As a resident of the greater Seattle area, you know that there is no better place on Earth than the perfect paradise we live in here in the Puget Sound.
While traveling outside of our green and blue utopia is a decidedly bizarre and unnatural course of action, it is understandable that you might sometimes find yourself wondering what life is like for the unprivileged masses that are doomed to live in the less desirable 99.999% of the planet.
Thankfully for you, The Naked Loon is rushing to your aid yet again, going places you don’t want to go and coming back to bring you all the disturbing details. This month’s punishing journey takes our roving reporter 2,500 miles away, clear over to the shriveled husk of an allegedly-once-great city: Boston, Massachusetts.
Boston has Starbucks, although from most places in the city I found that I had to walk well over four blocks to find the nearest one. They’ve also got some water, and it even rained some during my five-day stay, but not nearly enough. There was quite a bit of green, but not very many evergreens, despite the fact that there’s a giant golden pine cone on top of the state house.
I was rarely accosted with friendly glances or smiles from strangers passing by as I walked the streets and rode the public transportation of Boston, which was really nice. With all the universities in and around Boston, the city also has a delightful air of intellectual superiority about it.
Where to begin… Due to a disturbingly efficient public transit system (who runs this town, Mussolini?), I was unable to spend any of my time in Boston enjoying a favorite Northwest pastime: sitting in traffic. Furthermore, as I was walking around in the downtown core, my city experience was continually broken up by bothersome parks, inconveniently placed right in the middle of town.
After spending hours poring through the various tourism brochures at a visitor’s center, I came to the conclusion that Boston definitely does not have any buildings as futuristically sweet as the Space Needle. They also lack a giant hammering man, a red neon public market sign, and a pair of next-door-neighbor corporate-branded sports stadiums. How depressing.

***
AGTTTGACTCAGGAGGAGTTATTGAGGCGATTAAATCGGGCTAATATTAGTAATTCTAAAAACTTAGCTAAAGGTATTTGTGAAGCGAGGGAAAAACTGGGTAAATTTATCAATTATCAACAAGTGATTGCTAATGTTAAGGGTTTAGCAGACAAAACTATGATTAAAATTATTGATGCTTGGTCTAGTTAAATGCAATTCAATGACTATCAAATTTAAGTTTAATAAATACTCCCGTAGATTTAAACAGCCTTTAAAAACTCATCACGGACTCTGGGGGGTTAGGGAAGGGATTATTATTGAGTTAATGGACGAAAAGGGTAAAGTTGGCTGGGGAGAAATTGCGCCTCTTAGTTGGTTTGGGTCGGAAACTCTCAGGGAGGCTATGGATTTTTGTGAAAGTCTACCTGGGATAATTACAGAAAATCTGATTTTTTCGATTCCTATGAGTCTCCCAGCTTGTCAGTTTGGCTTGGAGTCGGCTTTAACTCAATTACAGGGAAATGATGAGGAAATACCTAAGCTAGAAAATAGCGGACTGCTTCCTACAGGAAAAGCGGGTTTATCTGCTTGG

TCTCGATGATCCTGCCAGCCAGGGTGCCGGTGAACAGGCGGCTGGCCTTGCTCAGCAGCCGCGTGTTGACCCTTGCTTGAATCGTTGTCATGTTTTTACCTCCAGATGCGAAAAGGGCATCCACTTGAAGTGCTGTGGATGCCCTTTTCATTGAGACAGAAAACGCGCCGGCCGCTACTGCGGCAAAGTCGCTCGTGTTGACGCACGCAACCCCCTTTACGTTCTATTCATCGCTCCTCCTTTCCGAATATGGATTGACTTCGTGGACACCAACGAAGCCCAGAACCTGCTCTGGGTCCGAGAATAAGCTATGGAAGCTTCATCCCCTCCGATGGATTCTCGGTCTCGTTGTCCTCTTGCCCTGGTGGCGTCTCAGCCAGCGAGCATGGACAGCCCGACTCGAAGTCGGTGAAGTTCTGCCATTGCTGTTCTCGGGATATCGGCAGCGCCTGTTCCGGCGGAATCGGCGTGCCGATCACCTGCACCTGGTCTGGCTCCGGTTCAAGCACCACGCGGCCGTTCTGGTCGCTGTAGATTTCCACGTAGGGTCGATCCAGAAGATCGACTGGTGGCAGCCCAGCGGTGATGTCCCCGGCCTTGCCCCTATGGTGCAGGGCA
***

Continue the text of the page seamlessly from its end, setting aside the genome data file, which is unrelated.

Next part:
From what I could tell during my visit, Boston appears to be some sort of mysterious island where the miracles of modern technology are merely fanciful myths spoken of in wistful tones. For example, while riding the packed and creaking subway into town during rush hour, there was nary a pair of white iPod earphones to be found. Rather than jovially jamming to their own private pocket DJ, the majority of Bostonians were relegated to the plebian pastime of reading. And I don’t mean e-books—I mean actual paper—magazines, newspapers, and even books.
Furthermore, although their street corners appear to have button-activated crosswalk signals, it became apparent that the installations were merely non-functioning models. No one ever bothered to press the buttons so deceptively labeled “push to cross.” Instead they stood at the corner waiting for a brief pause in the passing carriages, at which they dashed bravely across the street without the aid of any fancy “crosswalk signals.”
Imagine taking a bite of a slightly rotten nectarine. Sure, it’s good for you—all the nutrients are still there—and maybe you’ll even go ahead and finish it since you’ve already picked it up and taken a bite. But later, when you sink your teeth into a perfectly ripened organic nectarine and the delicious flavor fills your mouth, you appreciate it all the more.
Visiting Boston is like that.